When I coach leaders focused on improving the performance of a team member, I find the ADKAR® model to be an excellent guide to improve team performance. The ADKAR® model can analyze a situation and determine the next step to achieve the desired change.
Often leaders tell me they are frustrated with the behavior of an employee. The leader may believe they have clearly expressed the desired behavior and be puzzled about why the team member is not improving.
Using the ADKAR® model is a simple, logical way to address the desired change in performance. Beginning with “Awareness” work through this model and find out where the employee may be stuck. This will then inform you on what the next step will be.
Here is how you can use this model to coach an employee to improve their performance.
It begins with awareness. Is the team member aware of the behavior you expect? And are they crystal clear on what that looks like? You might say, “I need you to speak up more in our meeting.” and that could be misinterpreted. Instead, be very specific on when you want them to speak up about, when and where you want them to speak up, and how they should do this.
Often leaders believe they have been clear, yet the employee is aware, of a disconnect.
Once you are certain the employee is clear about the desired change, they must have the desire to do something about this. Remember the old adage, “You can lead a horse to water, but you cannot make it drink.”
If the team member does not want to make the change, work to find the root cause, and then you will need to decide if this is a negotiable change or not.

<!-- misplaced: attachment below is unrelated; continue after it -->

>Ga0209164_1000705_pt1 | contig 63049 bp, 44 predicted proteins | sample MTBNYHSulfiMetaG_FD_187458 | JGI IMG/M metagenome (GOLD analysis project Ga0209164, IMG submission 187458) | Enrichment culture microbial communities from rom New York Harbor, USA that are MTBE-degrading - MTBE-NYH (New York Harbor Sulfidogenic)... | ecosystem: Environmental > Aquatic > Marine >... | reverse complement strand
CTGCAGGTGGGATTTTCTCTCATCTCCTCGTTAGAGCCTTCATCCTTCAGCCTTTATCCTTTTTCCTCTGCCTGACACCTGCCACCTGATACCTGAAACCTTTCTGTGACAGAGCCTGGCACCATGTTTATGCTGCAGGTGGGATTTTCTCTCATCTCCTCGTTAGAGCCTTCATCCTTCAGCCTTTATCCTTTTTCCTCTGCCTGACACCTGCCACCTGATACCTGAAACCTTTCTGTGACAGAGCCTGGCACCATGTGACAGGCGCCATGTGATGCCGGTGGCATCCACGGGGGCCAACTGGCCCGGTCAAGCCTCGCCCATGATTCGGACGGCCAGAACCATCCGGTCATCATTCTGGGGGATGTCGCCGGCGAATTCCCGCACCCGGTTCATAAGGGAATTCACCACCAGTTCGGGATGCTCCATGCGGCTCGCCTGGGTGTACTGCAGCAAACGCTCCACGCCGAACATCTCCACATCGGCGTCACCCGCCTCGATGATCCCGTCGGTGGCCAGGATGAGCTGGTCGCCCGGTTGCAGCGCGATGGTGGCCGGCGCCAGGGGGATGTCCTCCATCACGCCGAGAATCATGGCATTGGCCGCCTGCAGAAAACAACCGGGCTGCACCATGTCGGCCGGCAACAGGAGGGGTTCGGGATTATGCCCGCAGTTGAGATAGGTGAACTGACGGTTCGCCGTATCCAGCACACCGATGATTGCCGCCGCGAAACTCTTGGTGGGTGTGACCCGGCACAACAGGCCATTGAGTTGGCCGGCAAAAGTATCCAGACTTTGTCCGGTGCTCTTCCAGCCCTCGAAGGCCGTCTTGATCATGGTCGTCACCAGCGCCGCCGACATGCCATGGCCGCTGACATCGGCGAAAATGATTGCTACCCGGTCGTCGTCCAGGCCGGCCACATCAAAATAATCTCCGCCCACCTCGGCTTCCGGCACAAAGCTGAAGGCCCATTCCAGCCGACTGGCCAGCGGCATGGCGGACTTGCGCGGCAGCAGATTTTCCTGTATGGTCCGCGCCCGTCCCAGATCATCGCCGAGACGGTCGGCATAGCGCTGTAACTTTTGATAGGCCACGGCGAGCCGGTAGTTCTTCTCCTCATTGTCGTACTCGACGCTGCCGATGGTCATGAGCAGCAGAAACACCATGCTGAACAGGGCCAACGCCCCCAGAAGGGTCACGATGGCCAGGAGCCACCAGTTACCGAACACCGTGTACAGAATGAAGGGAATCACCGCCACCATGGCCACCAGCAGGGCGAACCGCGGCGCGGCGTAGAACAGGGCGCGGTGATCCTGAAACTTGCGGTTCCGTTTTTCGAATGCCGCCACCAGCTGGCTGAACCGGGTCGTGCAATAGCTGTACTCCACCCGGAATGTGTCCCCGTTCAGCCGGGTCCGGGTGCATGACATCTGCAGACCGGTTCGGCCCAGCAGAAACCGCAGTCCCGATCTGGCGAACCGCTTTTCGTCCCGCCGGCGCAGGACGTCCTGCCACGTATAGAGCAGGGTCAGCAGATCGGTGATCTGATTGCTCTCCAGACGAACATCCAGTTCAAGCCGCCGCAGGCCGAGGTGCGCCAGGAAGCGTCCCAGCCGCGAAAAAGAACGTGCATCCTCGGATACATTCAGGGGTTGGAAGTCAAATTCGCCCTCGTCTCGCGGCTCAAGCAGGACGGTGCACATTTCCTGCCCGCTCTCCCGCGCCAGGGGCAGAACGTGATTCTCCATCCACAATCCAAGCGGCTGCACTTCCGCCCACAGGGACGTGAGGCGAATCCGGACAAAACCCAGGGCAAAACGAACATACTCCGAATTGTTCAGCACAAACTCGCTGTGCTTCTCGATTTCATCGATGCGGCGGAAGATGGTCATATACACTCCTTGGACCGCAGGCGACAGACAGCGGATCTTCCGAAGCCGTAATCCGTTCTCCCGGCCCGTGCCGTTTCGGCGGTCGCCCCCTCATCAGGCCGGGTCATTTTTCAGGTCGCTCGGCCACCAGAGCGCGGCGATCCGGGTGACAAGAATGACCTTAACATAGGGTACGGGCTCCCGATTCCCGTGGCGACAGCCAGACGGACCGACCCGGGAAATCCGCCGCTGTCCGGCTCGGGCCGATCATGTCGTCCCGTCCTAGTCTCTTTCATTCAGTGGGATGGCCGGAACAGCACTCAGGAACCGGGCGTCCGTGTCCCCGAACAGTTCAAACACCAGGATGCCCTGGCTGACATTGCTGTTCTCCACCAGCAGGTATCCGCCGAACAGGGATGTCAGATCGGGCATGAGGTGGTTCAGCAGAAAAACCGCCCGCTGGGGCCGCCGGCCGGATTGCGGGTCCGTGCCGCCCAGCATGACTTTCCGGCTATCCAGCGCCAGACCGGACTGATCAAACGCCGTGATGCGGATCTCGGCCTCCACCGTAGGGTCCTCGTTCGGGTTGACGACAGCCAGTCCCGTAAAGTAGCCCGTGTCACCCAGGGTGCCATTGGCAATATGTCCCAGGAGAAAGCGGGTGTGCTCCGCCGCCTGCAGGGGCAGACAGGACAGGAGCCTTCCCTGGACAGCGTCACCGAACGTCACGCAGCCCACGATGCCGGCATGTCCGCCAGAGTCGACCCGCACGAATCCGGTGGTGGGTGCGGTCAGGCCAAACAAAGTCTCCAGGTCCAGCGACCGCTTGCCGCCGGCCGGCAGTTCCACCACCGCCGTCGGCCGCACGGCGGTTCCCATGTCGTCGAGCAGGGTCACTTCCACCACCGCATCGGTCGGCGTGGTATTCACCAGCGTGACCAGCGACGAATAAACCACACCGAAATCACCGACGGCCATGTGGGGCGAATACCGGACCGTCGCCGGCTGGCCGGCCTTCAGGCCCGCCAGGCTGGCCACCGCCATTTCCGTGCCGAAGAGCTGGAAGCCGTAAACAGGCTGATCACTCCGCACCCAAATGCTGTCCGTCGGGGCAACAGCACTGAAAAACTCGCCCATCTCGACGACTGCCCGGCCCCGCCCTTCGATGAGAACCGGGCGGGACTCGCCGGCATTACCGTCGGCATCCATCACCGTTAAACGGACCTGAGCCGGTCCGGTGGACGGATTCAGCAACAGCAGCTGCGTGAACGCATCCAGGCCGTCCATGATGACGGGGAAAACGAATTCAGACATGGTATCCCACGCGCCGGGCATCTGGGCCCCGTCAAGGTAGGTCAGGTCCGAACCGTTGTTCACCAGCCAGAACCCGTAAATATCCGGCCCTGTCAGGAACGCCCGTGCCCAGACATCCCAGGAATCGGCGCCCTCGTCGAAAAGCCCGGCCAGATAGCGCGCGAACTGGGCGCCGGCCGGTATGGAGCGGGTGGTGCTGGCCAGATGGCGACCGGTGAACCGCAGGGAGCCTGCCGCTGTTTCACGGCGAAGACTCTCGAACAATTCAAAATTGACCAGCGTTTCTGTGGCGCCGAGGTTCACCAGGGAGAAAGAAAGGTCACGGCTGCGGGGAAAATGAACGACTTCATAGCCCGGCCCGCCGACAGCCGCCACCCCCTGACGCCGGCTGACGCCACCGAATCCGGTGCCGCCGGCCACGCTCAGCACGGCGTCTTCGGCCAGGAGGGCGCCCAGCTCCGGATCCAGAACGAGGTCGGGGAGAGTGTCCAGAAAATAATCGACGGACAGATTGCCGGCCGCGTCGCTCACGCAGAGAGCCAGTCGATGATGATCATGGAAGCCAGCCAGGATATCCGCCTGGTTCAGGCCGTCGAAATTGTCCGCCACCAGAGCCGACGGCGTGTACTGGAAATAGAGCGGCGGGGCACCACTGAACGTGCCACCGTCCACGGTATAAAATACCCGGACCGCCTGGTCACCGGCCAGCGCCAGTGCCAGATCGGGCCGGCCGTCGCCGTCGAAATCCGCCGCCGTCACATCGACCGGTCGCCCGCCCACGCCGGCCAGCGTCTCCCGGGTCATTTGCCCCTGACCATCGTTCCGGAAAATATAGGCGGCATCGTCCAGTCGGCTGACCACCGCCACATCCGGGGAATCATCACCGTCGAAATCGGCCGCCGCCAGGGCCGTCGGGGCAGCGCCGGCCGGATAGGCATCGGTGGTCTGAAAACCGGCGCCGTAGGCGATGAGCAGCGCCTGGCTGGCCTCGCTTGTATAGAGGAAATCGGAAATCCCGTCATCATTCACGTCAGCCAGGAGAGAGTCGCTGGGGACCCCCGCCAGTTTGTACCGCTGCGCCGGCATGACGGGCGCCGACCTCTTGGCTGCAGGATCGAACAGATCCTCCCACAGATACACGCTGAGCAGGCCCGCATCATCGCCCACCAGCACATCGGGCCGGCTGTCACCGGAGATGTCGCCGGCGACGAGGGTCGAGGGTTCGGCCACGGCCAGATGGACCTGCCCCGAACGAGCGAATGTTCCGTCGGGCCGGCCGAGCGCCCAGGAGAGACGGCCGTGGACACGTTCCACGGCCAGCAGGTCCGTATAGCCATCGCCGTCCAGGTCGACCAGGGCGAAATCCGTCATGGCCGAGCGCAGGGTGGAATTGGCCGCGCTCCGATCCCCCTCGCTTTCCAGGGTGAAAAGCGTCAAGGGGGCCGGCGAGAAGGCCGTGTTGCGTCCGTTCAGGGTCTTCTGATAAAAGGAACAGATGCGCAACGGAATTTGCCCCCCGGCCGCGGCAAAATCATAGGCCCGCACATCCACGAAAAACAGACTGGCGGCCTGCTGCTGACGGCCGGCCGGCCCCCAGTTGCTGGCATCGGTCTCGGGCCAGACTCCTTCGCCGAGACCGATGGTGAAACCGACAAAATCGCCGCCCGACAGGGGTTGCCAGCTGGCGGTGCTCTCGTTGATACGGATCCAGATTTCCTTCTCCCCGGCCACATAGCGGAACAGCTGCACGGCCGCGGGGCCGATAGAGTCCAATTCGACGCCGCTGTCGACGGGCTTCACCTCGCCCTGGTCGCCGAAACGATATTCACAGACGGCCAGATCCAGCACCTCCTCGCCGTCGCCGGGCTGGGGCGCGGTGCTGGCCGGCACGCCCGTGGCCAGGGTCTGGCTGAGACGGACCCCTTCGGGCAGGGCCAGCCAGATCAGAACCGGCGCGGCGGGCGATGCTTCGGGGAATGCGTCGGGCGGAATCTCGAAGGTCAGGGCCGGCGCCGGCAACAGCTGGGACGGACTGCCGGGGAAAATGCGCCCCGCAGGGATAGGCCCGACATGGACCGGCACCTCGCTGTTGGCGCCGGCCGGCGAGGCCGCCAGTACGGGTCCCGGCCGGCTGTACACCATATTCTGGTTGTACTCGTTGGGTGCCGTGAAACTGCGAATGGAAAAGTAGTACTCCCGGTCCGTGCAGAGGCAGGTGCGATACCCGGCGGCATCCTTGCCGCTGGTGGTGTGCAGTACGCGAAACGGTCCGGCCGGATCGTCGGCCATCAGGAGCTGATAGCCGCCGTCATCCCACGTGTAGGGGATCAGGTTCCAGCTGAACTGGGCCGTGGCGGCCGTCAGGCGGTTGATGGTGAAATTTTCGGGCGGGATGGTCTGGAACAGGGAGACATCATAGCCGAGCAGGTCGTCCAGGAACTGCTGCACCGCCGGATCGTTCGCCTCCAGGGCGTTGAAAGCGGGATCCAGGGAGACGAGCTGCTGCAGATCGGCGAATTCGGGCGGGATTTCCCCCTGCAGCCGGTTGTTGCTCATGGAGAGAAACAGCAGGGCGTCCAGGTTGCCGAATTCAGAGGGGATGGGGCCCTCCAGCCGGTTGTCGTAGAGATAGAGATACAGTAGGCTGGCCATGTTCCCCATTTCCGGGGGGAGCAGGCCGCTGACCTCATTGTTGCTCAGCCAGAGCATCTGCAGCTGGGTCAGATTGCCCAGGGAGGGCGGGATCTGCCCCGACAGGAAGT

When you and your team member are aligned about the needed change and agree that this is important, you’ll examine if the team member has the knowledge needed to make the change. This is the point where you may identify training or coaching needs. Perhaps the employee would benefit from shadowing someone, reading a book, or attending a class.
Now that the employee has the knowledge, it’s time to build skills. Gaining ability often takes practice. You will provide them with ample opportunities to experiment and try on new skills. Together you can debrief and discuss how the skill building is coming along, what is working, and opportunities to improve. Depending on the skill needed, this might be a quick process, or it might require a detailed plan of action.
Once the team member has acquired the new behavior, it is essential to reinforce it. Leaders need to look for opportunities to recognize and reward the new behaviors and continue to provide coaching to refine the new behaviors.
Using the ADKAR® model is helpful because often leaders jump ahead when their direct report may not even be clear on why the change is needed. Slowing down and working through each of these outcomes sets the team member up for success. It also reduces the frustration of the leader, because the expectations are now logical and realistic.
For additional information about the ADKAR® model: ADKAR Change Management Model was created by Jeffery Hiatt (founder of Prosci) and published in the book ADKAR: A Model for Change in Business, Government, and our Community in 2006.
About the Author: Leigh Ann Rodgers, Founder of Better Teams and the Forward, community, is an IAF Certified Professional Facilitator with 20 years of experience in the human development field. Leigh Ann is a skilled meeting facilitator, trainer, and coach working across the globe to help leaders cultivate teams that are happy and high-performing.
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